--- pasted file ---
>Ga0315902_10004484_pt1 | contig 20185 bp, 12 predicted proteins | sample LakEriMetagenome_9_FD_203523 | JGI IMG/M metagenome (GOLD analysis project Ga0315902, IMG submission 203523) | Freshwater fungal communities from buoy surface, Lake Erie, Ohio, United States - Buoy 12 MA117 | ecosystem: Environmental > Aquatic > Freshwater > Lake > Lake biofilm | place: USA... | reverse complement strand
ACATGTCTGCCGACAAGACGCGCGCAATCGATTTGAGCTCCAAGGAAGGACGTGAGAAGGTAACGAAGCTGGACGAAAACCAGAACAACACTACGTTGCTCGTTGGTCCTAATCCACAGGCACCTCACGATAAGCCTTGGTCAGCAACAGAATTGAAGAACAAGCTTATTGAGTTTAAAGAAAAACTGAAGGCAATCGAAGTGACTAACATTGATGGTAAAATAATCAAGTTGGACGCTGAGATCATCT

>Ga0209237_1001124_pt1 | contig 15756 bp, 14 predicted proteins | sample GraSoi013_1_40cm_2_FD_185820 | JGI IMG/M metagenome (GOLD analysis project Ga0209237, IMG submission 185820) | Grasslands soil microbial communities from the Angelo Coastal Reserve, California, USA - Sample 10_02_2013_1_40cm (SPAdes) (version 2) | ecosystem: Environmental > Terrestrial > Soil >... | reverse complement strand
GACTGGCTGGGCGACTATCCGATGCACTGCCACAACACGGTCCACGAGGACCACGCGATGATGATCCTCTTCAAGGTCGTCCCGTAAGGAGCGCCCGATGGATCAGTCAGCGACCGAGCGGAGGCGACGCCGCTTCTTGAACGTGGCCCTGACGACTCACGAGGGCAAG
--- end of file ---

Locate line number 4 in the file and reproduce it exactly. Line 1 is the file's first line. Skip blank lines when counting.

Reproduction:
GACTGGCTGGGCGACTATCCGATGCACTGCCACAACACGGTCCACGAGGACCACGCGATGATGATCCTCTTCAAGGTCGTCCCGTAAGGAGCGCCCGATGGATCAGTCAGCGACCGAGCGGAGGCGACGCCGCTTCTTGAACGTGGCCCTGACGACTCACGAGGGCAAG